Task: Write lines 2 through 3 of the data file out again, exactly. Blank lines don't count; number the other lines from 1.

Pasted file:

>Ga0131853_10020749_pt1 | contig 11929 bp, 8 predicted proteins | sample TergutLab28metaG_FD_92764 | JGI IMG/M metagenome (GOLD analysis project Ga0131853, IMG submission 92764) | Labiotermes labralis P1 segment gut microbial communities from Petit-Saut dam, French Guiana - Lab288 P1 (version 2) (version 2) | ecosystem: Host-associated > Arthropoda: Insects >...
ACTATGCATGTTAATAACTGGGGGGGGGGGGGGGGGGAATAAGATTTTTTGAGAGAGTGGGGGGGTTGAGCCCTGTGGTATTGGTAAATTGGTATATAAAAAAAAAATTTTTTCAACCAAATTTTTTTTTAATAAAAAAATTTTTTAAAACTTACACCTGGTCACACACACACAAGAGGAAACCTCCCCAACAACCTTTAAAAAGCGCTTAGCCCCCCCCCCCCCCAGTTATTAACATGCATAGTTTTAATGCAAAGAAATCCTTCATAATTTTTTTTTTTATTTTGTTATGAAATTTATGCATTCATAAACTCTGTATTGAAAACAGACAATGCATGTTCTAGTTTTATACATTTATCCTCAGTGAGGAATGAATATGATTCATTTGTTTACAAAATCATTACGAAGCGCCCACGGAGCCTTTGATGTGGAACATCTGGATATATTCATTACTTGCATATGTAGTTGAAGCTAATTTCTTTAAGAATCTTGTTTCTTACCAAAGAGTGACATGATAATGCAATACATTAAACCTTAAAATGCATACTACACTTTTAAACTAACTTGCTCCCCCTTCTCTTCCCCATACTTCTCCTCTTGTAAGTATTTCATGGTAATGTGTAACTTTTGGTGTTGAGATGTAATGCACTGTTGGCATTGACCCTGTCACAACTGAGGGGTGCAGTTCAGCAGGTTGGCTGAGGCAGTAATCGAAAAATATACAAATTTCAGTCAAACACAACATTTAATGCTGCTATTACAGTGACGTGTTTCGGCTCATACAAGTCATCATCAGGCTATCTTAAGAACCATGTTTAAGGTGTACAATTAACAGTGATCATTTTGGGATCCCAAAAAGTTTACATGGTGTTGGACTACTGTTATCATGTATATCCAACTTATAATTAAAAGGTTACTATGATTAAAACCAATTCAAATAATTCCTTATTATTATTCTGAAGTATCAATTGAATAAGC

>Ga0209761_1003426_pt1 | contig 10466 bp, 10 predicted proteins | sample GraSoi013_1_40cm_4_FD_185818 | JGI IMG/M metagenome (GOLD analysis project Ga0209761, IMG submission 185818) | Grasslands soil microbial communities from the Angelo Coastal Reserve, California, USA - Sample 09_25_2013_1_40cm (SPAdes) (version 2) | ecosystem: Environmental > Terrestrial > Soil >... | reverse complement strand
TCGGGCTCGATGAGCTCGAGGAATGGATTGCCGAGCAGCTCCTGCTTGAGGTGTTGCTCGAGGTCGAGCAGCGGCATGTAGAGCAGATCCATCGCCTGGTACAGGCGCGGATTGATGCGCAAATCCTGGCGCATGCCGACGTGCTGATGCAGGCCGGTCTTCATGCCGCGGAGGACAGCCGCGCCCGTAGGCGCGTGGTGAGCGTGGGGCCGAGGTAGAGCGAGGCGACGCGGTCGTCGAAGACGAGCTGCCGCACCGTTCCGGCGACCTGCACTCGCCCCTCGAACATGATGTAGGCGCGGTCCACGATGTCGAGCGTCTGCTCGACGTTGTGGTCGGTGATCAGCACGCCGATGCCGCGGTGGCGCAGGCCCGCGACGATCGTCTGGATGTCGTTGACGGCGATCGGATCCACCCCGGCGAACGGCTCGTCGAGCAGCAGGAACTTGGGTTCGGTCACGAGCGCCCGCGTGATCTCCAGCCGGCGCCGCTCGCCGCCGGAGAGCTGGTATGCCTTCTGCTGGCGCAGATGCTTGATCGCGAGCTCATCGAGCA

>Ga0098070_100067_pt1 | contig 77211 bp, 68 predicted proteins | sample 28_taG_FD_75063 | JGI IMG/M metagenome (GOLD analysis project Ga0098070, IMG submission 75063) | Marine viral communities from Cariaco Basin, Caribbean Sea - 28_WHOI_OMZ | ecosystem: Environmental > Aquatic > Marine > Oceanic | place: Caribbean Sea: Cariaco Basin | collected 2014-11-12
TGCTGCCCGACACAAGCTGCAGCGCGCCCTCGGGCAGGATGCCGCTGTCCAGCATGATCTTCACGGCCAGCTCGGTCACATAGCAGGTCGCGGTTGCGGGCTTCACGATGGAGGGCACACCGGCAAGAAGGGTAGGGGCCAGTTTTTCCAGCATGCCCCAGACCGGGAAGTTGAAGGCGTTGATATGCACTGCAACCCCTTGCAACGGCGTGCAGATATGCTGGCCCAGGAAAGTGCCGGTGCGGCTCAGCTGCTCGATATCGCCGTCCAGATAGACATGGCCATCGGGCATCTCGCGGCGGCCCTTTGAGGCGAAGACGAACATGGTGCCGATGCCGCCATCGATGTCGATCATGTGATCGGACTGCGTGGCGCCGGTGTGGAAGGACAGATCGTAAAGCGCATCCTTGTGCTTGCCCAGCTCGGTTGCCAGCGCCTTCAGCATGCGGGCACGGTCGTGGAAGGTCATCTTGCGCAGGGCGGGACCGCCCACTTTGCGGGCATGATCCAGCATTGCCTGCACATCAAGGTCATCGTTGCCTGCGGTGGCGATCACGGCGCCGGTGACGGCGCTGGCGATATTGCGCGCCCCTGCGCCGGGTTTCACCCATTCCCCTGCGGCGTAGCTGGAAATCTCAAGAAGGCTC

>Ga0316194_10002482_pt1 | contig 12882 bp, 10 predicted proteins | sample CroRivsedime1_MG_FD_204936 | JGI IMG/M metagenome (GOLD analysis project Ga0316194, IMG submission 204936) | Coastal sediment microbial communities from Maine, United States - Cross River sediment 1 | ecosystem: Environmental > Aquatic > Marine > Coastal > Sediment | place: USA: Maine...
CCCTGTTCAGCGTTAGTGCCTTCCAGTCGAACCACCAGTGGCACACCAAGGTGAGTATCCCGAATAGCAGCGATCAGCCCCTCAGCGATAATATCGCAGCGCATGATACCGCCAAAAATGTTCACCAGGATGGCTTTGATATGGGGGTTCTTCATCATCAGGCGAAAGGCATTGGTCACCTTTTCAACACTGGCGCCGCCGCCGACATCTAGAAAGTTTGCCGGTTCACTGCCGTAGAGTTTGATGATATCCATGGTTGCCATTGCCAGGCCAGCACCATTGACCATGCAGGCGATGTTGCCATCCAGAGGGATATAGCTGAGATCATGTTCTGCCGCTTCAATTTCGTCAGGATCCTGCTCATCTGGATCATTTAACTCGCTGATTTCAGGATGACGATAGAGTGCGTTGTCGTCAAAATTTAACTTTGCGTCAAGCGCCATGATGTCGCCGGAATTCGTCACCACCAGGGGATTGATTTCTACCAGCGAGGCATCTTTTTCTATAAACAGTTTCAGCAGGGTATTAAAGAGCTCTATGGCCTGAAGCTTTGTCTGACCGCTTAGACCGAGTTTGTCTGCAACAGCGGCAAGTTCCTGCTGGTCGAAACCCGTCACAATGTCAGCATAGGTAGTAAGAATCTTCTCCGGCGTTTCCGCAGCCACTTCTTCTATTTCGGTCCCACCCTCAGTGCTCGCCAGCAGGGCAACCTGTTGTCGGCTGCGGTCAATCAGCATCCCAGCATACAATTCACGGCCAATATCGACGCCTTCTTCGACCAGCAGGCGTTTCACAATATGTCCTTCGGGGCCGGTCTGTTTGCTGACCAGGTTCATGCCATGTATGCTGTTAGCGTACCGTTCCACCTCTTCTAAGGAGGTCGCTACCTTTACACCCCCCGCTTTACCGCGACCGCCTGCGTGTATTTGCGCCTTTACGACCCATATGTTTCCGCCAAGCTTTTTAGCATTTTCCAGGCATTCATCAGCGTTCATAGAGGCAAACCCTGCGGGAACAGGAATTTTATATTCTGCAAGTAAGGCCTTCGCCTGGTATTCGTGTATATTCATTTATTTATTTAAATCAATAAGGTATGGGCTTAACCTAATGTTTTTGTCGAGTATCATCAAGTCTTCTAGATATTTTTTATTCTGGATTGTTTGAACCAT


ACTATGCATGTTAATAACTGGGGGGGGGGGGGGGGGGAATAAGATTTTTTGAGAGAGTGGGGGGGTTGAGCCCTGTGGTATTGGTAAATTGGTATATAAAAAAAAAATTTTTTCAACCAAATTTTTTTTTAATAAAAAAATTTTTTAAAACTTACACCTGGTCACACACACACAAGAGGAAACCTCCCCAACAACCTTTAAAAAGCGCTTAGCCCCCCCCCCCCCCAGTTATTAACATGCATAGTTTTAATGCAAAGAAATCCTTCATAATTTTTTTTTTTATTTTGTTATGAAATTTATGCATTCATAAACTCTGTATTGAAAACAGACAATGCATGTTCTAGTTTTATACATTTATCCTCAGTGAGGAATGAATATGATTCATTTGTTTACAAAATCATTACGAAGCGCCCACGGAGCCTTTGATGTGGAACATCTGGATATATTCATTACTTGCATATGTAGTTGAAGCTAATTTCTTTAAGAATCTTGTTTCTTACCAAAGAGTGACATGATAATGCAATACATTAAACCTTAAAATGCATACTACACTTTTAAACTAACTTGCTCCCCCTTCTCTTCCCCATACTTCTCCTCTTGTAAGTATTTCATGGTAATGTGTAACTTTTGGTGTTGAGATGTAATGCACTGTTGGCATTGACCCTGTCACAACTGAGGGGTGCAGTTCAGCAGGTTGGCTGAGGCAGTAATCGAAAAATATACAAATTTCAGTCAAACACAACATTTAATGCTGCTATTACAGTGACGTGTTTCGGCTCATACAAGTCATCATCAGGCTATCTTAAGAACCATGTTTAAGGTGTACAATTAACAGTGATCATTTTGGGATCCCAAAAAGTTTACATGGTGTTGGACTACTGTTATCATGTATATCCAACTTATAATTAAAAGGTTACTATGATTAAAACCAATTCAAATAATTCCTTATTATTATTCTGAAGTATCAATTGAATAAGC

>Ga0209761_1003426_pt1 | contig 10466 bp, 10 predicted proteins | sample GraSoi013_1_40cm_4_FD_185818 | JGI IMG/M metagenome (GOLD analysis project Ga0209761, IMG submission 185818) | Grasslands soil microbial communities from the Angelo Coastal Reserve, California, USA - Sample 09_25_2013_1_40cm (SPAdes) (version 2) | ecosystem: Environmental > Terrestrial > Soil >... | reverse complement strand